By two years old, Holly Budd’s son, Owen, could only say a few words. “When I was with other kids his age, I noticed how some children were speaking in sentences,” says Budd. But the Edmonton mom wasn’t overly concerned because Owen could understand instructions and had his own “words” for certain things . By the time he was two and a half, Owen’s language had caught up.
Owen was a typical “late talker”—a child who has a limited spoken-word vocabulary but has other language skills, such as being able to understand words spoken to him and communicate using gestures and a variety of speech sounds, until suddenly he has what Judy Meintzer, president of Speech-Language and Audiology Canada, calls a “language explosion.”
Other children, like Ally Gasco’s son, Evan, experience more serious speech delays. “He was never really a babbly baby,” recalls Gasco, who lives in Burlington, Ont. By age two, Evan could only say about 10 one-syllable words, so she took him to see a private speech-language pathologist. Tests revealed that Evan had chronic fluid in his ears that was affecting his hearing and, consequently, his speech. Gasco noticed improvements after ear tube surgery, but Evan continued to have oral motor challenges, meaning he has difficulty making the muscles in his mouth, tongue and lips form the shapes necessary to make sounds.
So how do you know if your child is just a late talker or truly delayed? Babbling, gesturing and using sounds like “ma” for mom, “da” for dad and “ba” for bottle, engaging in pretend play, and interacting with others are all signs that your child is picking up on the cues of language and starting to verbalize his needs and desires.
If your child seems to be lagging behind, you can take simple measures, such as holding an object close to your face and naming it, or giving him a choice (for example, “Do you want milk or juice?”) and pausing for several seconds for him to respond. That might be all he needs to get the words flowing.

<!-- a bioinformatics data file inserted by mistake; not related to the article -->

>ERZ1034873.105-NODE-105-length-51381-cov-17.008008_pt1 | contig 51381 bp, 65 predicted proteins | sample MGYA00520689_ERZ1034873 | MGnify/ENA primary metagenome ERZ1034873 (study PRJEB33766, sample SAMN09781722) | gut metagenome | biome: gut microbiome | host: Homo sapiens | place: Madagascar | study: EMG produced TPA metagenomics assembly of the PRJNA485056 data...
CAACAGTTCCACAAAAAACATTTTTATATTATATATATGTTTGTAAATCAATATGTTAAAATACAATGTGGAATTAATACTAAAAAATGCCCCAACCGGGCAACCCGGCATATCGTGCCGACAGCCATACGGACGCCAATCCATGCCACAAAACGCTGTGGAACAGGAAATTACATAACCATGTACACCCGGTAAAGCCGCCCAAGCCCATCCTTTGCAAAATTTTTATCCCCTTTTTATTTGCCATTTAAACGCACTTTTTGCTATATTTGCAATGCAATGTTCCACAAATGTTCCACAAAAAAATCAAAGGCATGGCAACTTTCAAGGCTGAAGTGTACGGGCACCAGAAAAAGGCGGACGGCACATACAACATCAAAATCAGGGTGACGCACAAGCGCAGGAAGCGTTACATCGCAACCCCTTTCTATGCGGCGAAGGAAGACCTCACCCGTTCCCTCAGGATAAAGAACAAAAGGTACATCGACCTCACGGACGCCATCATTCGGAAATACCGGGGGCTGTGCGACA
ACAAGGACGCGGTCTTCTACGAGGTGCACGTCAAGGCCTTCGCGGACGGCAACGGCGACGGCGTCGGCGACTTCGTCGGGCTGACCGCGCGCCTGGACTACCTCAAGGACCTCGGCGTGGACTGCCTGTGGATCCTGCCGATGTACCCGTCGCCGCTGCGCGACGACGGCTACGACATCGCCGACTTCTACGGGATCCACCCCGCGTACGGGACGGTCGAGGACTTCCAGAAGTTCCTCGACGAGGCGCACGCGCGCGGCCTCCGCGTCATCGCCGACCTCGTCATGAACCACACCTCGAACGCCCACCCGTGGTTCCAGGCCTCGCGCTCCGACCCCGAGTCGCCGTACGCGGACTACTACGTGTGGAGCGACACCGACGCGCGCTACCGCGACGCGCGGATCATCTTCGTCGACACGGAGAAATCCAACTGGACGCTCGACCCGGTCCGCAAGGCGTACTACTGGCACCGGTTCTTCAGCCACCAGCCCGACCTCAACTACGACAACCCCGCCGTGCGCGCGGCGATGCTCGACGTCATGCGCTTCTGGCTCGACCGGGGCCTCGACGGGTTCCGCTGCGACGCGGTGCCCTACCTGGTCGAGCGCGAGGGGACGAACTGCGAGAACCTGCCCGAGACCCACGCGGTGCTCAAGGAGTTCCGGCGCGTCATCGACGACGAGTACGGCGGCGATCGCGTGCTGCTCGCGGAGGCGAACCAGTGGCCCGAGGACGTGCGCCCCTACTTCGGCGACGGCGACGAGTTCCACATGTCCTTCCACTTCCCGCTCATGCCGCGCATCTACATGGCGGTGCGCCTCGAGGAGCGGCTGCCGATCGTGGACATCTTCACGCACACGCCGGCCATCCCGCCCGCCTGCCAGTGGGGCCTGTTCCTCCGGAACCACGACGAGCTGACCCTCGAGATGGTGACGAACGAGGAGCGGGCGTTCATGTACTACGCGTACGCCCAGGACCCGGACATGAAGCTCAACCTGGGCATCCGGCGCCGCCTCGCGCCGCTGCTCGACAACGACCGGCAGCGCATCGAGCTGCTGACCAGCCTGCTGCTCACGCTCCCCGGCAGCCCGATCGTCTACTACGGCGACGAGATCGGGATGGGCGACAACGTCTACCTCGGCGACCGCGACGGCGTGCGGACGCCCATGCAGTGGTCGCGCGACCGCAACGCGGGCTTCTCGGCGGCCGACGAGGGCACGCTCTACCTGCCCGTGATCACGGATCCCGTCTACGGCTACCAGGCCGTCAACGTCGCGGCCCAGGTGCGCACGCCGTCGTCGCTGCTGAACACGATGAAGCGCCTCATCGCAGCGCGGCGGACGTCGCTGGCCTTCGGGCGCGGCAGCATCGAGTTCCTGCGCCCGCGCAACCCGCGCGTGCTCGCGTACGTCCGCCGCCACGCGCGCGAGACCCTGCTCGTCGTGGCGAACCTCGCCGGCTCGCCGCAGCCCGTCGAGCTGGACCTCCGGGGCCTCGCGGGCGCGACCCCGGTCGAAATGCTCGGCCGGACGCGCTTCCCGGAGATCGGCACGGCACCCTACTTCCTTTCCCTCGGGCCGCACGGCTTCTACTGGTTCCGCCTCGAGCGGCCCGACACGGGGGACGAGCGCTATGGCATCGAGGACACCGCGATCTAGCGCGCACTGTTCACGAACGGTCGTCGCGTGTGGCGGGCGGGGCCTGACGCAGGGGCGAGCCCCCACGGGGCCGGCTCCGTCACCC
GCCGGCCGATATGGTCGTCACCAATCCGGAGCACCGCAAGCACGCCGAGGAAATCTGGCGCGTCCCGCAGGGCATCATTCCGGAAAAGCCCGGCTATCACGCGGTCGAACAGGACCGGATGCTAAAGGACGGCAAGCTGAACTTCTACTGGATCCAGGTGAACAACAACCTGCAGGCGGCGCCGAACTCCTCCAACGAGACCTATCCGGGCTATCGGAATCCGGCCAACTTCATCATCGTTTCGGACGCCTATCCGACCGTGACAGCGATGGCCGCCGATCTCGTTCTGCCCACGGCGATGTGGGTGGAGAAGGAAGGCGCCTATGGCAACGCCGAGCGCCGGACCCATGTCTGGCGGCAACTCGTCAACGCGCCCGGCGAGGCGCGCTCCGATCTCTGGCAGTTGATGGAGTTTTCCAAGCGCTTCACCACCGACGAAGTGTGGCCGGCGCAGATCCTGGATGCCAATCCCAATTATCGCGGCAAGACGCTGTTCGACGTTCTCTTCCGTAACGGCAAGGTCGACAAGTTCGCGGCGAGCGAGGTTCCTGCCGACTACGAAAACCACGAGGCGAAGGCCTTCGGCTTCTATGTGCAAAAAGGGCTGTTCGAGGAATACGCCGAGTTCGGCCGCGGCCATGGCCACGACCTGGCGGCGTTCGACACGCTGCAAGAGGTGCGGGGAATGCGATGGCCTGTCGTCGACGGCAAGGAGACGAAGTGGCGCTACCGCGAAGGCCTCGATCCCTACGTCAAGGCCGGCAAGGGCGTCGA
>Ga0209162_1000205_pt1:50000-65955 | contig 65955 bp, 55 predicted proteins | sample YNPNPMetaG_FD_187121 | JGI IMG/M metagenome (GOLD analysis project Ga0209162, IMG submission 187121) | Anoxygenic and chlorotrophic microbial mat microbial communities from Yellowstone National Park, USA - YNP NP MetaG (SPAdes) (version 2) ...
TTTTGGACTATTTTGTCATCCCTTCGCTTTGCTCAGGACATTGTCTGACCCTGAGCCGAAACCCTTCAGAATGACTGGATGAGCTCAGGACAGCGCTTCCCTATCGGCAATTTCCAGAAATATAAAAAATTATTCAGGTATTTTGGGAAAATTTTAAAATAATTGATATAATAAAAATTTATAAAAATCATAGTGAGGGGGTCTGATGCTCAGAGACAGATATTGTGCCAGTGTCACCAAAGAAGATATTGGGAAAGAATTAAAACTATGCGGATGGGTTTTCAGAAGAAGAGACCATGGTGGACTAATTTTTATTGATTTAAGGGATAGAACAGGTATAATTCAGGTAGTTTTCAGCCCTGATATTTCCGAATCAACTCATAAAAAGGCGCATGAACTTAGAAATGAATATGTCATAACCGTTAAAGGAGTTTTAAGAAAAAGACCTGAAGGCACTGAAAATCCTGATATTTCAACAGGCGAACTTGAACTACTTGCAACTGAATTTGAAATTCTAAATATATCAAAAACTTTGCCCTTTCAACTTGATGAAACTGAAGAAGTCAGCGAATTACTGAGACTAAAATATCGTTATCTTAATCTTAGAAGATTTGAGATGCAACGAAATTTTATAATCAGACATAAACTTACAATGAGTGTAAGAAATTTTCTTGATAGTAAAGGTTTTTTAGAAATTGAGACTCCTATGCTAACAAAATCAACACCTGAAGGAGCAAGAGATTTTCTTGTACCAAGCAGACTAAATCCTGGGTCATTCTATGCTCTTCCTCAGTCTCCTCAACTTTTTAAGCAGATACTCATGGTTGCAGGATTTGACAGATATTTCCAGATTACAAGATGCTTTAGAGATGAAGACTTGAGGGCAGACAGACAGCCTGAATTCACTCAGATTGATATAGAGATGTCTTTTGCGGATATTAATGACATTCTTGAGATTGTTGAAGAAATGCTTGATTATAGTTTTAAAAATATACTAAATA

It’s when milestones are missed that parents should consult with a speech-language pathologist, says Meintzer, who has primarily worked with toddlers in her 30-year-plus career. Some issues can be caused by cognitive delays or disorders such as autism or Down’s syndrome, as well as hearing impairment.
However, with speech and language a “wait and see” approach is not usually recommended if your child is older than 18 months, says Michael Dickinson, a paediatrician in Miramichi, NB. “It’s something that we always take pretty seriously,” he says. “Because it’s the kind of thing that is very amenable to treatment, especially if you get at it early.”
Teresa Nelles, a speech-language pathologist at the Alberta Children’s Hospital in Calgary, recommends if you have concerns to talk to your child’s paediatrician, who can point you in the direction of a publicly-funded speech pathology program (some provinces cover it) or private services in your area, as wait lists for free support can be long.
Brenda Day-Byrne, a mom of four in Riverhead Harbour Grace, Nfld., is glad she didn’t wait when she was anxious about her third son, David, who sat up late, walked late and at 18 months, still wasn’t making a lot of sounds. It turned out he had severe comprehension delays. Since his diagnosis, David, now in grade one, has been working regularly with a speech pathologist. “If I didn’t voice my concerns when I did,” says Day-Byrne, “starting school would have been a big issue for him, both socially and emotionally.”
A version of this article appeared in our April 2014 issue with the headline “Late talkers,” p. 52.
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